Sometimes, when alpenglow lights up the mountains for a few minutes at sunset I want to stand up and applaud, shouting “Author! Author!”
Sometimes I do.
I want to praise the Creator of all this.
I heard of a writer who tried to correct some information about his motivation for the development of a character on a Wikipedia article about himself. Ironically, the corrections he tried to make were “re-corrected” because he – the author – was not recognized as an authority on himself. (A whole other discussion about media and trust could be held here but I shall resist for the moment.)
Yesterday my son and I were discussing theology as he helped me make dinner. He thought there was a reason the people who marvelled at the things Jesus said recognized he that taught as one who had authority.
“It’s because he was the author,” my son said, as he mashed the potatoes. “Teachers like the scribes of Jesus’ day, can only propose theories on what they think the author meant, but Jesus spoke with authority because, as the author of the story, he knew what it meant.”
The best way to understand what the author intended is to ask the author. In Hebrews we read that Jesus Christ is the author and finisher of our faith. He is the ultimate authority on God’s intentions. Like watching a continuing saga of gigantic proportions the meaning of beginning of the story can only be fully understood in the context of the ending. This takes a brilliant author.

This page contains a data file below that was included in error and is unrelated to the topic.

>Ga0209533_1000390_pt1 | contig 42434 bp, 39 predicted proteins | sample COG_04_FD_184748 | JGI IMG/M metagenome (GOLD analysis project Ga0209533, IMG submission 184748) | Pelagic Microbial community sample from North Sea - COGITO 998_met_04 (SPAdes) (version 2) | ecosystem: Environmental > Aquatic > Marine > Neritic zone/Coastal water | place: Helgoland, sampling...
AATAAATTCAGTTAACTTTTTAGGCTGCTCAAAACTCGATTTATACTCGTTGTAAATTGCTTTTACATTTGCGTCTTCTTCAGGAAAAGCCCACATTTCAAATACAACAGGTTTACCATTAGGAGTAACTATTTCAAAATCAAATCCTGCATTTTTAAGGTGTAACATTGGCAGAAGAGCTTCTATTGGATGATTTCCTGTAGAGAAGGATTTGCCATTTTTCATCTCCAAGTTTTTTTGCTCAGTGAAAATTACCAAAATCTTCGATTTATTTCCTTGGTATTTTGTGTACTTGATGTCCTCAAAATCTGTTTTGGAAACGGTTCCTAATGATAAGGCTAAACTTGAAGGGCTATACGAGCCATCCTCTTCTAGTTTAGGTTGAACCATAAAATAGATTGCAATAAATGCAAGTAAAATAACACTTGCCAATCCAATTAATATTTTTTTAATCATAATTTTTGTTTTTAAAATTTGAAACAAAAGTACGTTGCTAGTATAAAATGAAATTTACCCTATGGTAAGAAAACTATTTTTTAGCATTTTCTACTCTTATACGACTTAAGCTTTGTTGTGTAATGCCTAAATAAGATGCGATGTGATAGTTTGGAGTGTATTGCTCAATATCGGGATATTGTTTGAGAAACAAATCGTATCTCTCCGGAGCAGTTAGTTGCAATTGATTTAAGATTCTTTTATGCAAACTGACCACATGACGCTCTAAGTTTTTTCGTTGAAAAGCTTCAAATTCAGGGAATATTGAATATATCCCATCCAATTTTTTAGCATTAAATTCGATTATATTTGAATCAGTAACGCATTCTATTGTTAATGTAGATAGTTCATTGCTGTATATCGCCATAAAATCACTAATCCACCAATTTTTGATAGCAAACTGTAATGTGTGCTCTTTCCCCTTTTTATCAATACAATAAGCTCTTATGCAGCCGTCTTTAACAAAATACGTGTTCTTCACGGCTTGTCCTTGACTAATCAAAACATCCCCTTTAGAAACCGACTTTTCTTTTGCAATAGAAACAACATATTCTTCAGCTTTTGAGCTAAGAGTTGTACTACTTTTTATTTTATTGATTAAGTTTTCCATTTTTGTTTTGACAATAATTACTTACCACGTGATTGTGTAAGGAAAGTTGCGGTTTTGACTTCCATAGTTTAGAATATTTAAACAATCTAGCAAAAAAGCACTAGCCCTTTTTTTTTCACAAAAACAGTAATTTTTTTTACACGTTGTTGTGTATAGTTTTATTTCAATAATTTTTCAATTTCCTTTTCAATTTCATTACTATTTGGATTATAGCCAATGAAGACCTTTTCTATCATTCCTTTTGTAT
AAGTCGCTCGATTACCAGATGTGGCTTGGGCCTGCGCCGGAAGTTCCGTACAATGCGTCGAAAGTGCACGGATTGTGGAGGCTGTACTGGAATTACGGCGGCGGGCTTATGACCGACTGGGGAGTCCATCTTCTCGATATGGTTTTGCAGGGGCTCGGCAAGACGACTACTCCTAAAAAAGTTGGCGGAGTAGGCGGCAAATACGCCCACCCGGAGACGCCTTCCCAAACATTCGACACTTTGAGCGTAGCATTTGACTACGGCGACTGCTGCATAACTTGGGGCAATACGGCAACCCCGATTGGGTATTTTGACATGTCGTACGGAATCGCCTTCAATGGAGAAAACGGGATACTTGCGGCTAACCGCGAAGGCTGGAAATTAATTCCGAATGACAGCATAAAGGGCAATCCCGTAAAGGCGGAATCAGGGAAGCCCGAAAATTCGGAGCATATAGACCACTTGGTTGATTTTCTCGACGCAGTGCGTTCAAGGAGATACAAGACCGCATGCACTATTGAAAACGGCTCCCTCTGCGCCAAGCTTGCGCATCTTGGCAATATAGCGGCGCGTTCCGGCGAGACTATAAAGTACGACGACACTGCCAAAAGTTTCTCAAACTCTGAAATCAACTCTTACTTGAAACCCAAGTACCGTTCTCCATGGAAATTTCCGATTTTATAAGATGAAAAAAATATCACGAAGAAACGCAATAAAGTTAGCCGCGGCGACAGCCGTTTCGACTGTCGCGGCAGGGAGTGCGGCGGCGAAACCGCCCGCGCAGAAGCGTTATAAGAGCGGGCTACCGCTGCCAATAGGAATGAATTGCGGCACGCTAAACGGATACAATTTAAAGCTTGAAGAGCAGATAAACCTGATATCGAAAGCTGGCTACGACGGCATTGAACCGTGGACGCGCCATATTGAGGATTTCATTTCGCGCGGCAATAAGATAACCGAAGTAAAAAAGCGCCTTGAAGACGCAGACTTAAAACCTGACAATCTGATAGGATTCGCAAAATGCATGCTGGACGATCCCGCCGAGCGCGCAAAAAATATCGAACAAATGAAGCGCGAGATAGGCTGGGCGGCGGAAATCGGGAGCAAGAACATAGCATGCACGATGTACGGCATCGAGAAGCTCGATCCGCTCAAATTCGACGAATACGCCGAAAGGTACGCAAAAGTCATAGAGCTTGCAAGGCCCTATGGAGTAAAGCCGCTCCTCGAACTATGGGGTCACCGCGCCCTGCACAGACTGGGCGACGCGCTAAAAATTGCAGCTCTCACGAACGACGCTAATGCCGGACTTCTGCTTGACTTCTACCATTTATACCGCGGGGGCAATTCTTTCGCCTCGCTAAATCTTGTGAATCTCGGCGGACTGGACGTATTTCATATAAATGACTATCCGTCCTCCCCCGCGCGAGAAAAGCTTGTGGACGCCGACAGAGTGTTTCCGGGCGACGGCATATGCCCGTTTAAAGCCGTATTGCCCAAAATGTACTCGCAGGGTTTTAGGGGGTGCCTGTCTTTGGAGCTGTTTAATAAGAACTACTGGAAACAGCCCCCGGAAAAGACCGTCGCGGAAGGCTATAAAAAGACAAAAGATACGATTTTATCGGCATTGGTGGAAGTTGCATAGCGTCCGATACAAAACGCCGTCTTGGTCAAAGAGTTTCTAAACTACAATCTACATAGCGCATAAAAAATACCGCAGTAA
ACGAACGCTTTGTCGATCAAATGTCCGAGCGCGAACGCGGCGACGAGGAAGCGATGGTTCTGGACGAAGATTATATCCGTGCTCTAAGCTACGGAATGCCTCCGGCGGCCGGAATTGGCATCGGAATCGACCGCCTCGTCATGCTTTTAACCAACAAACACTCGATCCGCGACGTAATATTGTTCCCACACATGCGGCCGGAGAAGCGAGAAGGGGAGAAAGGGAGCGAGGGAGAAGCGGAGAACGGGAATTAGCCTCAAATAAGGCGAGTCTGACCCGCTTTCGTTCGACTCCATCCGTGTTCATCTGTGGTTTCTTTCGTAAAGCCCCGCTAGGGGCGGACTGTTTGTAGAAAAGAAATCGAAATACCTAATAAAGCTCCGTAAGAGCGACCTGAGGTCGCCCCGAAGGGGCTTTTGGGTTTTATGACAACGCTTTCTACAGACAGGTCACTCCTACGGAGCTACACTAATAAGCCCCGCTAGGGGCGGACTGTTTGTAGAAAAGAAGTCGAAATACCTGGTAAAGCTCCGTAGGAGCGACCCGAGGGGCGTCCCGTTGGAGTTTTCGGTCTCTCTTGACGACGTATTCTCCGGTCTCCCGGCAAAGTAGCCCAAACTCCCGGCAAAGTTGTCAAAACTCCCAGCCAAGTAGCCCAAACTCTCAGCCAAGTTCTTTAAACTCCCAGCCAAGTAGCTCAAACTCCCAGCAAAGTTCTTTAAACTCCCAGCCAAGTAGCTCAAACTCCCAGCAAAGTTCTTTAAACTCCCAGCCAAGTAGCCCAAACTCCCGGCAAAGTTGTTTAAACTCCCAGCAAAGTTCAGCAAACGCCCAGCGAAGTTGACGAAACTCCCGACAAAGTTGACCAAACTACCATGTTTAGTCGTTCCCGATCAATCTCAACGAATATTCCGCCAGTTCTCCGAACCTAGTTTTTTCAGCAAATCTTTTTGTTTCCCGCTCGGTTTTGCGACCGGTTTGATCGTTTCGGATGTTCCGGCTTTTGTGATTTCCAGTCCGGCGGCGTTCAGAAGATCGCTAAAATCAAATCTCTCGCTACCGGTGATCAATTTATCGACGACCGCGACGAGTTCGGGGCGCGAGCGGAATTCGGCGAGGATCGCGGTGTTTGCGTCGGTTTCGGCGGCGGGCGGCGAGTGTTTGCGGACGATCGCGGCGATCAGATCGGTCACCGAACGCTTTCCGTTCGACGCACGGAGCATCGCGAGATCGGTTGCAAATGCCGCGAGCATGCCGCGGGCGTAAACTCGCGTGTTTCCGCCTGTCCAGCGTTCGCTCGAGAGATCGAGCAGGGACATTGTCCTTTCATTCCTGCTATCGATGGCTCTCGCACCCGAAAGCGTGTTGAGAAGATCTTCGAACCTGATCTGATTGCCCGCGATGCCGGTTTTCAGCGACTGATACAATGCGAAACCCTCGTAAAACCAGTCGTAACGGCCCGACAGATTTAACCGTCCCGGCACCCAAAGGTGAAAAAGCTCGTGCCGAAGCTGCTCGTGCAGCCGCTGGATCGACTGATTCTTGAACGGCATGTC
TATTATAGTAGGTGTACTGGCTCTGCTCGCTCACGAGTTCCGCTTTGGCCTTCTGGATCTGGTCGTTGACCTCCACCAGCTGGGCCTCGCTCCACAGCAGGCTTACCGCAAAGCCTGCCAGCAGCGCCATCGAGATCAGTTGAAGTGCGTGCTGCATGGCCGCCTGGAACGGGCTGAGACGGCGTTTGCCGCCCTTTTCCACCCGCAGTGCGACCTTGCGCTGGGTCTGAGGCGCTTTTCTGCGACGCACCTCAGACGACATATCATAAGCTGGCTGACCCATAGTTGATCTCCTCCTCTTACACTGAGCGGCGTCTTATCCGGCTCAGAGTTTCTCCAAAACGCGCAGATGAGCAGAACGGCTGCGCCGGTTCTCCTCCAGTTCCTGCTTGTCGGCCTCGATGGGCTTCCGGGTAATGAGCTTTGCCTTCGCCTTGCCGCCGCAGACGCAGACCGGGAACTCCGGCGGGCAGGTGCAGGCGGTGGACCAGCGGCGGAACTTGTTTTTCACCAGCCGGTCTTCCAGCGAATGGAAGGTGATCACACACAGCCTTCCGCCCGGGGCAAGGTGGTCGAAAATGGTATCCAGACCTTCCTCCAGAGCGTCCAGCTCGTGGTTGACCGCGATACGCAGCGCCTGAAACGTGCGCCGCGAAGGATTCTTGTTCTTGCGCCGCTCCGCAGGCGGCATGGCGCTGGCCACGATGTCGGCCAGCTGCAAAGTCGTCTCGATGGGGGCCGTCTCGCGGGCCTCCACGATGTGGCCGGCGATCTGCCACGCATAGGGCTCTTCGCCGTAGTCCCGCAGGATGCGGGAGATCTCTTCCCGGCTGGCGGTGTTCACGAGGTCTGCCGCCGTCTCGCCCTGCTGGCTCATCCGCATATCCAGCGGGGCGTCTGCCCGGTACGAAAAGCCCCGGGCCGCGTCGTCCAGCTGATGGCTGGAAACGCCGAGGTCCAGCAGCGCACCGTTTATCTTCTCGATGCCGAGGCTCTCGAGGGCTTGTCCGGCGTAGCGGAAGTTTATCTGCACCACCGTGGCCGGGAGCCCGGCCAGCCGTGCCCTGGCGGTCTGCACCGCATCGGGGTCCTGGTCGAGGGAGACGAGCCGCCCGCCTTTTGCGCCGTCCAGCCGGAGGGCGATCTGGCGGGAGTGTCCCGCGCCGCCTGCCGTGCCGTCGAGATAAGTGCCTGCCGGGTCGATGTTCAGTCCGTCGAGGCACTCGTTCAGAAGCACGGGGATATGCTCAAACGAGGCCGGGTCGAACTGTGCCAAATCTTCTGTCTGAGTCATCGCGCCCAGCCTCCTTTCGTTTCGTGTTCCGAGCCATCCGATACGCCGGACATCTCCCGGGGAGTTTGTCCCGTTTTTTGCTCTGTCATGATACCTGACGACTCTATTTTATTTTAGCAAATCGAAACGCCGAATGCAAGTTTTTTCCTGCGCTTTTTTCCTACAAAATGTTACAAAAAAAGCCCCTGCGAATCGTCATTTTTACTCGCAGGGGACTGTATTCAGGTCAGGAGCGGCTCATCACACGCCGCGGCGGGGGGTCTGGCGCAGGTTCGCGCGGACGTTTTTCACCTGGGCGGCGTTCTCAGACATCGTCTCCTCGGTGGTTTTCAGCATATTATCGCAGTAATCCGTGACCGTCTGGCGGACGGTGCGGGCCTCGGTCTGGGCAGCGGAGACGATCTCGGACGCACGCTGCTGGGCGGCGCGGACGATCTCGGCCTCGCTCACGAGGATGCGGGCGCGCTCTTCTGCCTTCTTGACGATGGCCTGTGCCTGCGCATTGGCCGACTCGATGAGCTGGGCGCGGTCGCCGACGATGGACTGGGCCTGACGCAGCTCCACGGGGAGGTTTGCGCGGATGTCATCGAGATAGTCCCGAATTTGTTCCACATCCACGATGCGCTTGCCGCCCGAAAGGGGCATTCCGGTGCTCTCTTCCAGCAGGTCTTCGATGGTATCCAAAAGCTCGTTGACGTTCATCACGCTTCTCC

Therefore we also, since we are surrounded by so great a cloud of witnesses, let us lay aside every weight, and the sin which so easily ensnares us, and let us run with endurance the race that is set before us, looking unto Jesus, the author and finisher of our faith, who for the joy that was set before Him endured the cross, despising the shame, and has sat down at the right hand of the throne of God. (Hebrew 12 NKJV)
In Christ the great mystery of the ages is revealed.
The Son is the image of the invisible God, the firstborn over all creation.
For in him all things were created: things in heaven and on earth, visible and invisible, whether thrones or powers or rulers or authorities; all things have been created through him and for him. He is before all things, and in him all things hold together.
And he is the head of the body, the church;
he is the beginning and the firstborn from among the dead, so that in everything he might have the supremacy.
For God was pleased to have all his fullness dwell in him, and through him to reconcile to himself all things, whether things on earth or things in heaven, by making peace through his blood, shed on the cross. (Colossians 1: 17-20)
He speaks as one having authority.